BRIDGING THE DISTANCE— Intergenerational Administration in Sligo

Published in Issue 5 (September/October 2022), Volume 30

By Corinne Herward

Sligo’s archive holds many records that chart the evolution of governance in the county both before and after independence. One of the most important administrative duties in a county with a mountainous and riverine landscape is the construction and maintenance of bridges. Although no formal survey has been undertaken in Sligo, the National Inventory of Architectural Heritage (NIAH) lists at least 49 protected structures traversing these waterways, connecting regions that would otherwise be remote and inaccessible. The creation and evolution of these bridges charts the history of governance from the earliest days of settlement to modern-day Sligo. Sligo County Archive holds some of the Grand Jury presentment books that were not destroyed in the Four Courts blaze of 1922, as well as holding the Sligo Corporation minute books and originals of newspapers such as the Sligo Champion and the Sligo Independent, which chart the development of infrastructure in the county.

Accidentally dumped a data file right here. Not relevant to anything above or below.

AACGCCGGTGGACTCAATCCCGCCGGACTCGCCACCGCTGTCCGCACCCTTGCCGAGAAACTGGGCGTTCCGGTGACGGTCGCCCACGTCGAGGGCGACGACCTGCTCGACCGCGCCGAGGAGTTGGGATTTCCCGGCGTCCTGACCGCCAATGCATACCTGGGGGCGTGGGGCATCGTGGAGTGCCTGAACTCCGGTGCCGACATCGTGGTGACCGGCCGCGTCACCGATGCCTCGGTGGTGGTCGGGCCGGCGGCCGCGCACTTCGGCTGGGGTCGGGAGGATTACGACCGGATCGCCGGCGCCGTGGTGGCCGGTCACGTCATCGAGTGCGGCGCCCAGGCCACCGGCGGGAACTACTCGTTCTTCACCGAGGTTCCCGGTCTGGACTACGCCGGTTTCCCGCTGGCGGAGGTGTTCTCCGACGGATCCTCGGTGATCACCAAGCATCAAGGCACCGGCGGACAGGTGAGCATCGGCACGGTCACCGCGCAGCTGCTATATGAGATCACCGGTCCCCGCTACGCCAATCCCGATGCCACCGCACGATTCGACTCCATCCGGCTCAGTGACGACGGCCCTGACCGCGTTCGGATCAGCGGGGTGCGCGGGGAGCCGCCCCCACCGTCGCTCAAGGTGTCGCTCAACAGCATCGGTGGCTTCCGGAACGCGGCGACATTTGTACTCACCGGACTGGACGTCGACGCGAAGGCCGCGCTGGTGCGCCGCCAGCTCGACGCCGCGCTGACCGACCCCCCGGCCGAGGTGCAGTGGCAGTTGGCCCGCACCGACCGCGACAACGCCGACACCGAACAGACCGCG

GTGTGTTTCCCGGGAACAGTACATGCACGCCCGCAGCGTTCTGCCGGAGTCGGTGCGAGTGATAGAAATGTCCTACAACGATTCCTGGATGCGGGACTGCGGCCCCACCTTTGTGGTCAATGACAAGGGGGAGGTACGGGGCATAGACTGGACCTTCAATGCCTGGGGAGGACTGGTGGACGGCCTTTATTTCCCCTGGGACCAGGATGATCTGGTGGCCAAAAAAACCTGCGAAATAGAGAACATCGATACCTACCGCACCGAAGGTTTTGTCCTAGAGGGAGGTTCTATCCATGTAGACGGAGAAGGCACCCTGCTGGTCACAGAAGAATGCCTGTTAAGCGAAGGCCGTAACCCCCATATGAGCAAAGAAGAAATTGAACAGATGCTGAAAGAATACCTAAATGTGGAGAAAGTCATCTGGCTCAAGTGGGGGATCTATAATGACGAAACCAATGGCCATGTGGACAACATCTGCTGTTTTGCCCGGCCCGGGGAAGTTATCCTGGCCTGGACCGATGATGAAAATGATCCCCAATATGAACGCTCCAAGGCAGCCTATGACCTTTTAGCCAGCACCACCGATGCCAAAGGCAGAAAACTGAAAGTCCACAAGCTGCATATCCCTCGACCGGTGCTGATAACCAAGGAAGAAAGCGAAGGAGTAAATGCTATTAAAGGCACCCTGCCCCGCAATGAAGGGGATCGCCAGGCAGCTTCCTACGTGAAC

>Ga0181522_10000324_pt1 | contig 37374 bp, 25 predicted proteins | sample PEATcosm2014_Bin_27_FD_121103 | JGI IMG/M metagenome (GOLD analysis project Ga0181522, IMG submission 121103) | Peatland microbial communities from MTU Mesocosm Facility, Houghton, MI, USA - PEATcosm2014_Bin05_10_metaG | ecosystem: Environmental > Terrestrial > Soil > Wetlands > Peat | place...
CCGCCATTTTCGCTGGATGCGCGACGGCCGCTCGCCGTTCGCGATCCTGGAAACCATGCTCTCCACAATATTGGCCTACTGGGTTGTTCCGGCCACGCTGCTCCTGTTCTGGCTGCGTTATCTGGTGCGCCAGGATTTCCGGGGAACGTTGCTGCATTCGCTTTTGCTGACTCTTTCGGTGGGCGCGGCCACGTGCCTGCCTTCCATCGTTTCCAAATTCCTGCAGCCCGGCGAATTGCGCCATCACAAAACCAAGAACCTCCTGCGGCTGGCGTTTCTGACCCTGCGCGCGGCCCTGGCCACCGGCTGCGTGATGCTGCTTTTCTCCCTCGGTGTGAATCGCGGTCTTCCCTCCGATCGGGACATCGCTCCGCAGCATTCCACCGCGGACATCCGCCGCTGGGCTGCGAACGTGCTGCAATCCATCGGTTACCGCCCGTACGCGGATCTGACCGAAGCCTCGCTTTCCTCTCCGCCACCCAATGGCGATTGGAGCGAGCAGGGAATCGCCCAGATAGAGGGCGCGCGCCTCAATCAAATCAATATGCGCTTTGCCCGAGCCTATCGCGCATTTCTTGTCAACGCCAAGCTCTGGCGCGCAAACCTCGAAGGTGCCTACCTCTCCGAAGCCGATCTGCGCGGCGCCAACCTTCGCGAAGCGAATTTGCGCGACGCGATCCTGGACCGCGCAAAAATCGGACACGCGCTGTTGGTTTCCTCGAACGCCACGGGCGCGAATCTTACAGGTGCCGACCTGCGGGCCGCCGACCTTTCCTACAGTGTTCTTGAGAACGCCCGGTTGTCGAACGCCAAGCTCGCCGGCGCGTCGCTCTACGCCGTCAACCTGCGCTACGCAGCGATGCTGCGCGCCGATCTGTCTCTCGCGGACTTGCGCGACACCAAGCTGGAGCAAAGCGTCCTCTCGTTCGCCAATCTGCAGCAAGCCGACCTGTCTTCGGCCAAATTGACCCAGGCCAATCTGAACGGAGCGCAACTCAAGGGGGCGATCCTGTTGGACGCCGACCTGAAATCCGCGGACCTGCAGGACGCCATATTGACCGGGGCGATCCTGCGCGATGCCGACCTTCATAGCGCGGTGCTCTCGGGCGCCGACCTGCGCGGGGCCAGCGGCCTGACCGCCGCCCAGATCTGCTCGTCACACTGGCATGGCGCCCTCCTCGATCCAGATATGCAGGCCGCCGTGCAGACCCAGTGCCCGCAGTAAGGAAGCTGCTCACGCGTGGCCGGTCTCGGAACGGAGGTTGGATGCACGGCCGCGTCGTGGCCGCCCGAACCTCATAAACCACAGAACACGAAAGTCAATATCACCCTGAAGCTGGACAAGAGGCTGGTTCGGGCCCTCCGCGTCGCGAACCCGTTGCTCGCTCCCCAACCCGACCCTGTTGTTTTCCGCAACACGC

Bridges are one of the few historical monuments that are still used for their original purpose. As a focal point of settlement, transport and commerce, modern bridges are often based on the site of older bridges that have been improved or replaced over time. Many of these structures pre-date the administrative records in our collection, and we rely on private accounts for reports of their provenance. Hyde Bridge, located between Stephen Street and Lower Knox Street in the heart of Sligo town, is an example of such a structure. This Victorian monument is also the site of the earliest reference to a bridge in Sligo town, recorded in the Annals of the Four Masters, which mention the burning of Sligo bridge in 1188. The bridge was rebuilt and improved upon by Cathal Óg O’Connor, then king of Connaught, in the fourteenth century. The evolution of the bridges in Sligo serves as a reminder that only part of Sligo’s urban development is represented in our records.

Above: Hyde Bridge, the site of two older bridges dating from the twelfth and fourteenth centuries. (Sligo County Archive)

The shiring of Ireland was completed in the early seventeenth century following the Elizabethan wars of reconquest, solidifying English control in Ireland. Grand Juries were created to administer regional government, and their duties evolved and expanded over time. They were composed of twenty-three male landowners, Protestant by law from 1707–1793, and by convention for many years afterwards. Sligo holds a collection of presentment books representing sessions ranging from 1809-1899. These presentment books record the decisions of the Grand Jury on how to spend local taxes. The presentment books of Sligo describe hundreds of road and bridge repairs as well as the different staff members kept on the books.